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Basic Business Blueprint

Introduction- What Is A Company?

According to Australian law, a company is any business that is legally and financially distinct from its owners and shareholders. Unlike other businesses, a company is viewed as an individual entity that is recognizable and can survive in the absence of individual stakeholders whether it is the directors or other associated businesses. There are many different types of companies by this description. The key distinctive feature in each case is the methods used by those who found the company to raise money. Below is a bit more information on the different business company structures that are recognized in Australia and their legal and financial implications.

Common Company Types

There are many different types of companies including trusts, sole trader companies and partnerships. However, the two most common types are the Proprietary Limited and Public traded companies.

· Proprietary limited companies

A proprietary limited company, also known as a Pty Ltd, and is a privately started, funded and run company. In this case, two or more individuals contribute the funds required to run the company and get to own a part of the company relative to the amount contributed. This is what is referred to as shares. As the company grows, they get to share profits based on amount initially contributed. Pty Ltd companies form the majority of companies in Australia and are regulated by the Australian Securities and Investments Commission.

· Public companies

Public companies on the other hand are privately started companies whose primary source of funds in the public. They raise the capital required to run the company by selling shares in the Australian Stock Exchange market. Unlike Pty Ltd companies, Public companies usually manage to raise funds a lot faster. However, they are accountable to the public that invests in them as well as stock exchange regulatory boards.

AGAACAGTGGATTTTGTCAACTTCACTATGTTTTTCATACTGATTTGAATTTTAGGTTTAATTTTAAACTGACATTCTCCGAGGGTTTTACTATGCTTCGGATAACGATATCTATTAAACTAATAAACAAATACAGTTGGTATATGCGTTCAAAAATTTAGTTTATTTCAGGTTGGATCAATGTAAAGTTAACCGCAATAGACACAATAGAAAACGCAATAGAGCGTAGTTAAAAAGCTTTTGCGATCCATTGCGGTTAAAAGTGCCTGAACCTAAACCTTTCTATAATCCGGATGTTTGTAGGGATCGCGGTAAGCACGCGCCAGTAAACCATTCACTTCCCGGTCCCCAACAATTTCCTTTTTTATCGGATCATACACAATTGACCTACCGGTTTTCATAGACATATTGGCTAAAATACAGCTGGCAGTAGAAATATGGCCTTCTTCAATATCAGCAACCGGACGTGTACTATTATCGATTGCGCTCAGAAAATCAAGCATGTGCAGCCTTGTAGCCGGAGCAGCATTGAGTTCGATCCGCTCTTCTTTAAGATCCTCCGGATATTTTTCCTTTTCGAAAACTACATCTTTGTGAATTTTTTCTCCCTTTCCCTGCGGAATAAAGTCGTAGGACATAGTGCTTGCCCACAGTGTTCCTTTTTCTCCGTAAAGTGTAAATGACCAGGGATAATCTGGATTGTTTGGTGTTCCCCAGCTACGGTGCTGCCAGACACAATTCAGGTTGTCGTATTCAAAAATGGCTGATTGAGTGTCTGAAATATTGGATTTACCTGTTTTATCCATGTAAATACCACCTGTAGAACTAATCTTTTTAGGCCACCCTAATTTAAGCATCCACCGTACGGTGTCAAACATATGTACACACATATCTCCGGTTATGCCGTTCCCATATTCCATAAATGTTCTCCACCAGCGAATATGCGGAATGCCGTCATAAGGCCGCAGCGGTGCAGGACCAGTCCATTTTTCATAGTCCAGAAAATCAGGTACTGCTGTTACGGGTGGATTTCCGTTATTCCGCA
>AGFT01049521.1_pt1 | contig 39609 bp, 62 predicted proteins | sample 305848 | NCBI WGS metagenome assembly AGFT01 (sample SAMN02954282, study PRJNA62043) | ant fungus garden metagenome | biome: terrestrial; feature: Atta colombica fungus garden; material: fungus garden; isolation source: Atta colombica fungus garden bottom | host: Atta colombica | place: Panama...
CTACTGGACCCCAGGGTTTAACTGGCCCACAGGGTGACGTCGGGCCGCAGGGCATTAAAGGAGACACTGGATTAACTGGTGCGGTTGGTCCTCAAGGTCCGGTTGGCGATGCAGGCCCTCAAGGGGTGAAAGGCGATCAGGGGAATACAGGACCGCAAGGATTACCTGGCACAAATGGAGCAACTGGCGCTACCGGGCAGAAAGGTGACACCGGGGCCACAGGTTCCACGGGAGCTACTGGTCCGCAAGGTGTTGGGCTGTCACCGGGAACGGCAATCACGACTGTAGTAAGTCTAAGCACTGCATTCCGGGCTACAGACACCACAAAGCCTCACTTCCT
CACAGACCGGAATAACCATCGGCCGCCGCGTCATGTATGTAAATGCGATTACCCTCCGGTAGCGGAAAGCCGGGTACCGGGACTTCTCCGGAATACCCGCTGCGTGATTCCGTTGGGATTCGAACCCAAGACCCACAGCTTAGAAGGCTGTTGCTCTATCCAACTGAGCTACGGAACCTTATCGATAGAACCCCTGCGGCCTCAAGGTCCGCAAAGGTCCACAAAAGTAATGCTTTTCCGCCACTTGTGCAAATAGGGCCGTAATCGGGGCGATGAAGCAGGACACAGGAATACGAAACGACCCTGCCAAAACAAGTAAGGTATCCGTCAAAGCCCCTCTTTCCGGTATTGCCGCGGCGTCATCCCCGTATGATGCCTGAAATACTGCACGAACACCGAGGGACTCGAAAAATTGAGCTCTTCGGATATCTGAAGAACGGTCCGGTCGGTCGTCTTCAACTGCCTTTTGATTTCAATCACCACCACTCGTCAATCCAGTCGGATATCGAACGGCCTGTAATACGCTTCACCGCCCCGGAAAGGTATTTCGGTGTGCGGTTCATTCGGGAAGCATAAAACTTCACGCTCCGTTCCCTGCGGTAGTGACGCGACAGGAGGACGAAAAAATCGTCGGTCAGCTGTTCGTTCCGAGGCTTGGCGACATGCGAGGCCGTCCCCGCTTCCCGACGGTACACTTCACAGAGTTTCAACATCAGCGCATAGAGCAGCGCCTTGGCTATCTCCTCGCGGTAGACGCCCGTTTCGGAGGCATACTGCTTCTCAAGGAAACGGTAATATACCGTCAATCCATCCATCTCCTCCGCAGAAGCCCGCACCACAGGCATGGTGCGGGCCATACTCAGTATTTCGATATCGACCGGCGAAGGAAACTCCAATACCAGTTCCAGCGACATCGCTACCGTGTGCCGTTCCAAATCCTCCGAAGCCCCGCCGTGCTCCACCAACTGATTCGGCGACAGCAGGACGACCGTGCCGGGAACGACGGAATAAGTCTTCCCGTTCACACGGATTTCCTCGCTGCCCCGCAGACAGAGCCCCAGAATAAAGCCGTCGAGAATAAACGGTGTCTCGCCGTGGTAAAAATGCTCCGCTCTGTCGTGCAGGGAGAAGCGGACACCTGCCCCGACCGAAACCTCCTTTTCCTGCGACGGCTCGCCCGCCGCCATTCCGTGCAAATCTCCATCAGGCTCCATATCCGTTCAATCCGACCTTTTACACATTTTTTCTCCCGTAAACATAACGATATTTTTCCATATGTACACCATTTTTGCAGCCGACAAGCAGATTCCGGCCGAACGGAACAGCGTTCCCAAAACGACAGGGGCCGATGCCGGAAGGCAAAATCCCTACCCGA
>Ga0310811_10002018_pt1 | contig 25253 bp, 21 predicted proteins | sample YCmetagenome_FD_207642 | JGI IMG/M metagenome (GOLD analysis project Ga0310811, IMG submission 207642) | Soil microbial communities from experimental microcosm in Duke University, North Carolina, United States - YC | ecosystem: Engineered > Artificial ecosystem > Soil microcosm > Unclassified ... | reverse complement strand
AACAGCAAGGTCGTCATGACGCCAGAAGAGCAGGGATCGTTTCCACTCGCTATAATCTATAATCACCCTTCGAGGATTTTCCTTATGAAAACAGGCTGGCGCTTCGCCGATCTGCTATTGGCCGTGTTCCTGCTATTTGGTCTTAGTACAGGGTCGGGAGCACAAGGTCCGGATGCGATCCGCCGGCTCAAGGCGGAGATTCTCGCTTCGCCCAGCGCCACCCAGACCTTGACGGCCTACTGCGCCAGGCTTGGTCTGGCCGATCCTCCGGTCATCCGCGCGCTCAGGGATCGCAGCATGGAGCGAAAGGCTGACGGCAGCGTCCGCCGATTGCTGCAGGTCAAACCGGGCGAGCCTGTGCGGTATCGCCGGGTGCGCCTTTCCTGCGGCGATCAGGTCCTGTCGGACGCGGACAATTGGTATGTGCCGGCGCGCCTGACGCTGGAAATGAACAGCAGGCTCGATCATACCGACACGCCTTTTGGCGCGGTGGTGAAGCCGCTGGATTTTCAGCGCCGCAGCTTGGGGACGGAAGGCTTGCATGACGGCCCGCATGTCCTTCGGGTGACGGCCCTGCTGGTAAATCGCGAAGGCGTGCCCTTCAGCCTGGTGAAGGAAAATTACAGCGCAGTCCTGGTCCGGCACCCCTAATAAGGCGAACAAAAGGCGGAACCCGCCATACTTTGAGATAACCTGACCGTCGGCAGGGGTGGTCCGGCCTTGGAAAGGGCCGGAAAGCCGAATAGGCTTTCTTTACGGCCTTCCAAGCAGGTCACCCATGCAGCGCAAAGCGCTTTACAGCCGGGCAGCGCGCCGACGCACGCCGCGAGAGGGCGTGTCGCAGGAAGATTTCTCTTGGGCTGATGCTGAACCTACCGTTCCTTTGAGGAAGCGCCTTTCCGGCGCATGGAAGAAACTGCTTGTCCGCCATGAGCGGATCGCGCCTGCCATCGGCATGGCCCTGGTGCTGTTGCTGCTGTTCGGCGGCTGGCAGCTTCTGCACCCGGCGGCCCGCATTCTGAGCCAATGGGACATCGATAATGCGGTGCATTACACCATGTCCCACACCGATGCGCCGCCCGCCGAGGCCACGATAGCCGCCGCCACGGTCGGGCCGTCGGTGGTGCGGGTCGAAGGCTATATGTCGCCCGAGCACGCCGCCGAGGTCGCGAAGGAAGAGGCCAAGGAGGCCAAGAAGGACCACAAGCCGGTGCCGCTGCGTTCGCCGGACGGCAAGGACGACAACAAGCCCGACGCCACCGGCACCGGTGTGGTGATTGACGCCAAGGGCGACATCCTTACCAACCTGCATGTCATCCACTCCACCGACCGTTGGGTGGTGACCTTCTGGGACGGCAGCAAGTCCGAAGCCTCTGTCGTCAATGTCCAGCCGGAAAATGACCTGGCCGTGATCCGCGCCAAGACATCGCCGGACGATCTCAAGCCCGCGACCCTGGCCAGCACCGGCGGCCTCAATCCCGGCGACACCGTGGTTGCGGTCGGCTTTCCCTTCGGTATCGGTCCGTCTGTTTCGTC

Advantages And Disadvantages Of Company Setups:

· Pros

– Shareholders are not financially liable for the company’s debts.

– Companies and involved stakeholders get to enjoy various tax breaks and reductions that individual owners don’t.

– Existence as a separate entity ensures the company’s long term survival.

– In case of lawsuits, the company’s management is usually not held liable but the company itself takes the fall.

· Cons

– Directors and managers are accountable to very many external entities especially with public companies.

– Lack of financial liability on the directors’ end makes leasers and other contractors that work on credit unwilling to do business.

– Management is not always above the law and can be held liable for company failure if it was as a result of negligence or some form of breach of contract.

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